The first time I learned I had lung cancer was in the summer of 2013. I’d started feeling some weird chest pains. I knew something was wrong, because up until then, I’d been pretty healthy. A local nurse practitioner who is also a family friend ordered an X-ray. That’s when I found out I had lung cancer.
I’ve lived in the greater Houston area all my life, so I was aware of MD Anderson’s reputation. I knew I wanted to go there for my lung cancer treatment. That was especially true after a doctor near my home in Beaumont suggested the complete removal of my right lung as my best option. That just sounded crazy to me, so I made an appointment at MD Anderson. A few days later, I made the hour-and-a-half-long drive to the Texas Medical Center.
My lung cancer treatment: Stereotactic Body Radiation Therapy (SBRT)
At MD Anderson, I met with thoracic surgeon Dr. Reza Mehran. After confirming my diagnosis, he discussed the best possible treatment options for me with some of his colleagues, including a thoracic radiation oncologist. Initially, they thought I might need surgery. But finally, they decided SBRT would be a better fit. It focuses the radiation directly on the tumor itself, to minimize damage to any healthy tissue around it.
As it turns out, my doctors were right. I had four days of SBRT starting on Sept. 12, 2013. And it worked so well, I didn’t need surgery, chemotherapy or anything else.
The first SBRT treatment kept me cancer-free until 2016. Then, doctors found another tiny nodule in my left lung during a routine checkup. I had another four days of SBRT to treat it, and was cancer-free until this past January. My doctors, who now include radiation oncologist Dr. Joe Chang, prescribed another four-day round of SBRT to treat the new nodule.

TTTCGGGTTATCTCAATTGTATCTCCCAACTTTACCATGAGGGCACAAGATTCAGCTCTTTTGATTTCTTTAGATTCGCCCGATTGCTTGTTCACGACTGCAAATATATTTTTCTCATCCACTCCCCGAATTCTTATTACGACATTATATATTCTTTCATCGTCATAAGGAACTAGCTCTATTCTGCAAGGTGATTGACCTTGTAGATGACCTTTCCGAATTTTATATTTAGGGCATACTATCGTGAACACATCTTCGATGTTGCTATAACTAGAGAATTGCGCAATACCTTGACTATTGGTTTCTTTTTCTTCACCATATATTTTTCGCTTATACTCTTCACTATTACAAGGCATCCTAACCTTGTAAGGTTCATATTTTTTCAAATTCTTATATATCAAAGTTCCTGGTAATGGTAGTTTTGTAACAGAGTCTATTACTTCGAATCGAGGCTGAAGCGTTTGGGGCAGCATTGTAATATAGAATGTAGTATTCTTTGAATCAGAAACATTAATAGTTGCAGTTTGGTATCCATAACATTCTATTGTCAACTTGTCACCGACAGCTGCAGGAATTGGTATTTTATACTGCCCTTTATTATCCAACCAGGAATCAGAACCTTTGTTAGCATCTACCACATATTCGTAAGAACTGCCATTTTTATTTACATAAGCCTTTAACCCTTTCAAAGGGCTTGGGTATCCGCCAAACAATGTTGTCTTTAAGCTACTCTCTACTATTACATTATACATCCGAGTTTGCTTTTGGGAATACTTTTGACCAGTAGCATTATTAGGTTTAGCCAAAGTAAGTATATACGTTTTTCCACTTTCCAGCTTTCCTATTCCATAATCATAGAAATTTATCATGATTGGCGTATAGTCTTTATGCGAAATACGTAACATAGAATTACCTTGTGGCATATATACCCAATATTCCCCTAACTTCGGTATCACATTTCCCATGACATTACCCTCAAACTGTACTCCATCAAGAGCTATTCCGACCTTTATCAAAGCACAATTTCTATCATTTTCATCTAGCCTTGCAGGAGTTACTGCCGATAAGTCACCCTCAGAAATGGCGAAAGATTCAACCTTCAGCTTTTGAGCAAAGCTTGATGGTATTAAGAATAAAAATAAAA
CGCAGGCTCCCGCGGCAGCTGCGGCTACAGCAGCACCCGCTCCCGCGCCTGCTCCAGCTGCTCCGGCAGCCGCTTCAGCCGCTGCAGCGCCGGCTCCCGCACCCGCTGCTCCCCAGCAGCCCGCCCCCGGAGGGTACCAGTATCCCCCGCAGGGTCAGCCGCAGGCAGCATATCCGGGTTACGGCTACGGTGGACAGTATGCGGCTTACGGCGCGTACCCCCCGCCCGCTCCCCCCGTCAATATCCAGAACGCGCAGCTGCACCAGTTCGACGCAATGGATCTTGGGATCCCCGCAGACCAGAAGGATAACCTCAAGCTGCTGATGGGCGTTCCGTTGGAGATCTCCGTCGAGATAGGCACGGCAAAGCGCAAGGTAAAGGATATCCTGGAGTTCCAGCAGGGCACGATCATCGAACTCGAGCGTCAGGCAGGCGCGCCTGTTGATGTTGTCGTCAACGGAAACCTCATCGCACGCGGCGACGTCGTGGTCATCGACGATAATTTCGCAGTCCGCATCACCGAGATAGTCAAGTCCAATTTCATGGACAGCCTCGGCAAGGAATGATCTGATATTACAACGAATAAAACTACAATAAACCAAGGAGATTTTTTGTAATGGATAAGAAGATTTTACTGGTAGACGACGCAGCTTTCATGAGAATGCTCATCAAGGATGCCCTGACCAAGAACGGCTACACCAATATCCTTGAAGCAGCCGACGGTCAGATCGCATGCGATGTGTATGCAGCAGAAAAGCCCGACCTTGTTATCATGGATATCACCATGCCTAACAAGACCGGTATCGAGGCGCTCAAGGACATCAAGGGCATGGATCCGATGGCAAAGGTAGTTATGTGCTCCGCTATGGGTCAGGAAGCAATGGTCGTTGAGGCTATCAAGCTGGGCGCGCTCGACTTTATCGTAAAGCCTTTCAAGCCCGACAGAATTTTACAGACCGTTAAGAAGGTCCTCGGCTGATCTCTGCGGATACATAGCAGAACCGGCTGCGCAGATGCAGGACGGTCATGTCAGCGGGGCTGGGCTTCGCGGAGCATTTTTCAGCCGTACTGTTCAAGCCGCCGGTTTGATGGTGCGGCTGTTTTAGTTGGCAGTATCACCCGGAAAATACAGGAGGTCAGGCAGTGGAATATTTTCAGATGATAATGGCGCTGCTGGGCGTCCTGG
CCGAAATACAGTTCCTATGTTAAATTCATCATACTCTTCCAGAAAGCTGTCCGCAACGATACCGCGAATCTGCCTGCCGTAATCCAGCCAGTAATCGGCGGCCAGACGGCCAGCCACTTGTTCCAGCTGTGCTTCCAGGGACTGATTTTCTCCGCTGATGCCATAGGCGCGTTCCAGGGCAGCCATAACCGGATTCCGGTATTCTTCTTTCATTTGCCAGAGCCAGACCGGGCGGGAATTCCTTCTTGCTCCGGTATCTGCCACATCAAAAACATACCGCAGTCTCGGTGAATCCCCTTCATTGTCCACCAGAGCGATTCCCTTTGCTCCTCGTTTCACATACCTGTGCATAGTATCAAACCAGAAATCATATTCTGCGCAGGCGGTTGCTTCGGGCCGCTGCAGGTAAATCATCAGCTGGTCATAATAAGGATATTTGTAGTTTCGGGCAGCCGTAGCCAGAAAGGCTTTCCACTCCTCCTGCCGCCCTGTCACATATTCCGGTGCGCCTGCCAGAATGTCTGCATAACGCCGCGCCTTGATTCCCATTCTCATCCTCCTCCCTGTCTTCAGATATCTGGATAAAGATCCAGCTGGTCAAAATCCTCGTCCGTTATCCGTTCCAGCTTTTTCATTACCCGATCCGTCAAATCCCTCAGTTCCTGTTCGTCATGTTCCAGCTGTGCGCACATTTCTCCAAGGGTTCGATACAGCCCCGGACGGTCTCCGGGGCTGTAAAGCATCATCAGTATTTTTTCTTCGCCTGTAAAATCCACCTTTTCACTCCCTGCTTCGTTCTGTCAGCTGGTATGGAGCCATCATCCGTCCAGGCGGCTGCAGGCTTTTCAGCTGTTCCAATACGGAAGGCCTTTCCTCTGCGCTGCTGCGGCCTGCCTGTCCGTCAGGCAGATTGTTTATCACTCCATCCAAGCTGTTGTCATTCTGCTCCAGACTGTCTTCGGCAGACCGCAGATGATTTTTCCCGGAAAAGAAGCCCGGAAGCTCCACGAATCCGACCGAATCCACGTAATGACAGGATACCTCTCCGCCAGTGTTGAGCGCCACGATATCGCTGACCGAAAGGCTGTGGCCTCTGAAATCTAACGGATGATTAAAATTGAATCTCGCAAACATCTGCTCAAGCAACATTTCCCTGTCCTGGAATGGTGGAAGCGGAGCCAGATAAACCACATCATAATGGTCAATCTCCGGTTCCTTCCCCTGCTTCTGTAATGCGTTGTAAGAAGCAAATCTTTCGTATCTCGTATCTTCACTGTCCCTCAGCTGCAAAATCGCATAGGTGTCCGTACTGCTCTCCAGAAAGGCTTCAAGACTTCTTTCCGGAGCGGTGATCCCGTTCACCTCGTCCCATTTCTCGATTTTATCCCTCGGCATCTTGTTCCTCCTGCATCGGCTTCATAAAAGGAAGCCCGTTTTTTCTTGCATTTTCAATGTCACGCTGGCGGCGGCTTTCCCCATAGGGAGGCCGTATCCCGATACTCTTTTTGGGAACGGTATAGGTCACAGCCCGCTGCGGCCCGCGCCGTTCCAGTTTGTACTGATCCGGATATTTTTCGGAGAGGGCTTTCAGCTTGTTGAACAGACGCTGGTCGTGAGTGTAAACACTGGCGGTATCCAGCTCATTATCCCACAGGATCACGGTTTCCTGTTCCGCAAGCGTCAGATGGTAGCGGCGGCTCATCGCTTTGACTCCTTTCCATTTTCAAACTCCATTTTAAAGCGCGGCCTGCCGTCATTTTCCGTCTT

It wasn’t until I had a routine CT scan just before starting the next round of SBRT treatment that I learned I also had COVID-19. Dr. Chang thought the images looked suspicious for the coronavirus, so I was sent for an emergency COVID-19 test. My diagnosis was confirmed the next day. My case was so unique that Dr. Chang reported it to the Journal of Thoracic Oncology.
MD Anderson helped me recover from COVID-19 and lung cancer
I never dreamed that whatever I had going on was COVID-19. It sapped my energy and appetite for a few days, but aside from that, it felt just like the allergies I’d had my whole life. Looking back, I probably caught the coronavirus at a concert back in mid-March. We didn’t know the importance of social distancing and wearing masks at that point.
The safety precautions MD Anderson took not only helped me to recover fully. They also protected other patients and employees from COVID-19. That was a real comfort to me.
Life after COVID-19 and lung cancer
Today, I just feel extremely lucky. Not only because I survived COVID-19, but because I’m still here, even after three bouts of lung cancer.
I still have about 10 more tiny nodules in my lungs that my doctors are watching. But those spots haven’t changed in years. And my doctors assure me that even if those nodules turn into cancer someday, I still have plenty of treatment options. So, I can’t complain.
My doctors at MD Anderson are the experts. I trust their judgment. And that gives me a lot of confidence.